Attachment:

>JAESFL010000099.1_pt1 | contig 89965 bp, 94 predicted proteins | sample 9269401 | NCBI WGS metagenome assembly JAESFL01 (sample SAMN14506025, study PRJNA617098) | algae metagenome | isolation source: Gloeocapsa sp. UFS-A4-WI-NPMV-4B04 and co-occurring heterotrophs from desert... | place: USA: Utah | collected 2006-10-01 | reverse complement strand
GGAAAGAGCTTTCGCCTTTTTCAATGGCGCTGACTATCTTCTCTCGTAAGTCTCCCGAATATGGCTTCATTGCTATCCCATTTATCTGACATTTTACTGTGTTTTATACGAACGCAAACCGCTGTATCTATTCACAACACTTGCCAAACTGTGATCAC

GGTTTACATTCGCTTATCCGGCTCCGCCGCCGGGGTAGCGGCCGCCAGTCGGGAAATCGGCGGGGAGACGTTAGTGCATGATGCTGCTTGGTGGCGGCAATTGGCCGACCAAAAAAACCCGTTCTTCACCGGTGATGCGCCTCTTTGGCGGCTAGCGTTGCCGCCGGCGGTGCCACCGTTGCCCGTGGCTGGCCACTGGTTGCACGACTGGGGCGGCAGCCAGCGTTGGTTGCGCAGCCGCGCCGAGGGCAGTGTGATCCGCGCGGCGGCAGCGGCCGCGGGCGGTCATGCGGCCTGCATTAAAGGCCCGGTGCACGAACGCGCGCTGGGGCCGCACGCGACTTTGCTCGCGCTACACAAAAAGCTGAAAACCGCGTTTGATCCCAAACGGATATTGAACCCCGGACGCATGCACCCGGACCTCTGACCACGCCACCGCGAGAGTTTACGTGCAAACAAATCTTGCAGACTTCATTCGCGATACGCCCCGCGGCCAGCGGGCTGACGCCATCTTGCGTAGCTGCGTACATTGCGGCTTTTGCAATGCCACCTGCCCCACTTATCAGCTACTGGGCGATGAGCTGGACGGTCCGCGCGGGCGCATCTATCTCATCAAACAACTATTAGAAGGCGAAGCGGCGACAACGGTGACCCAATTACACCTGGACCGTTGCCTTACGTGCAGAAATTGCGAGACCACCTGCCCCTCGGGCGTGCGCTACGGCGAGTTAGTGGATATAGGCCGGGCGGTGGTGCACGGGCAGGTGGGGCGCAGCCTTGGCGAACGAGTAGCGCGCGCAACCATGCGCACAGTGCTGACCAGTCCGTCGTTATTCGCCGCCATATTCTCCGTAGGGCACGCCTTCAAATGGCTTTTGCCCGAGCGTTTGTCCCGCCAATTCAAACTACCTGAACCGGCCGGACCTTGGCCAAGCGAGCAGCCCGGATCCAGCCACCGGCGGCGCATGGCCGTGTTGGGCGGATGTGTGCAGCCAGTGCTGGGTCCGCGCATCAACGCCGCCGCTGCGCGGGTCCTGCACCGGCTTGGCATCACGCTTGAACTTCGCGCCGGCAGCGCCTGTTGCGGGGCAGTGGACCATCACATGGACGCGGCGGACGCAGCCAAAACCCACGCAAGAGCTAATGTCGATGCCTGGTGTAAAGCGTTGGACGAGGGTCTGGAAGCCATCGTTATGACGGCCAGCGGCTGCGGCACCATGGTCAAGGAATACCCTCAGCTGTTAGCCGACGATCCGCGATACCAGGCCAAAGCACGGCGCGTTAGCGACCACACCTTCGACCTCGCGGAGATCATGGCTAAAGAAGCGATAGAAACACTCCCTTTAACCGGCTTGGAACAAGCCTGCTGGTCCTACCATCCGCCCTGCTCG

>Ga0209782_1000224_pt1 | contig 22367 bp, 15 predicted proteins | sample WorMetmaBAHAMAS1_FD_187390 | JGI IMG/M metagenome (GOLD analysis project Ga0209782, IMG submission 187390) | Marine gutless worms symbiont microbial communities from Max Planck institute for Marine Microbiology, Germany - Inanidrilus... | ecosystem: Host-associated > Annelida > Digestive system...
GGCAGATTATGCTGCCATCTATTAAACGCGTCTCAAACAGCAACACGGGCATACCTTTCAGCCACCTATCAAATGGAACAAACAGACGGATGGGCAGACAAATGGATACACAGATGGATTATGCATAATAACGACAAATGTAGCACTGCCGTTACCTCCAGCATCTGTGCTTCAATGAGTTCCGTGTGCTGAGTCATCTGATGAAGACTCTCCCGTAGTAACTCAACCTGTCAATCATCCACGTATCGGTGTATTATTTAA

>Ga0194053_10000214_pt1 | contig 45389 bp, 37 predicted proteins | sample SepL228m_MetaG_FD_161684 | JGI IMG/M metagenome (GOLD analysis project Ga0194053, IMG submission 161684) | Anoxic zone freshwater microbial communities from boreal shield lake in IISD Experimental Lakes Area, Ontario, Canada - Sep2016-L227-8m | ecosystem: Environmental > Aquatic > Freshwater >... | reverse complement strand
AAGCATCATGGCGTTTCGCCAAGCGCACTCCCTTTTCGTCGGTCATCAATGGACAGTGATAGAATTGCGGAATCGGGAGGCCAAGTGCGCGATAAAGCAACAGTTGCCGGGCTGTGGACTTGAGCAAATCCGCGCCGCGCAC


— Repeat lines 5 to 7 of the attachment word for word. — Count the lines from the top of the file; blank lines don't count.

GGCAGATTATGCTGCCATCTATTAAACGCGTCTCAAACAGCAACACGGGCATACCTTTCAGCCACCTATCAAATGGAACAAACAGACGGATGGGCAGACAAATGGATACACAGATGGATTATGCATAATAACGACAAATGTAGCACTGCCGTTACCTCCAGCATCTGTGCTTCAATGAGTTCCGTGTGCTGAGTCATCTGATGAAGACTCTCCCGTAGTAACTCAACCTGTCAATCATCCACGTATCGGTGTATTATTTAA

>Ga0194053_10000214_pt1 | contig 45389 bp, 37 predicted proteins | sample SepL228m_MetaG_FD_161684 | JGI IMG/M metagenome (GOLD analysis project Ga0194053, IMG submission 161684) | Anoxic zone freshwater microbial communities from boreal shield lake in IISD Experimental Lakes Area, Ontario, Canada - Sep2016-L227-8m | ecosystem: Environmental > Aquatic > Freshwater >... | reverse complement strand
AAGCATCATGGCGTTTCGCCAAGCGCACTCCCTTTTCGTCGGTCATCAATGGACAGTGATAGAATTGCGGAATCGGGAGGCCAAGTGCGCGATAAAGCAACAGTTGCCGGGCTGTGGACTTGAGCAAATCCGCGCCGCGCAC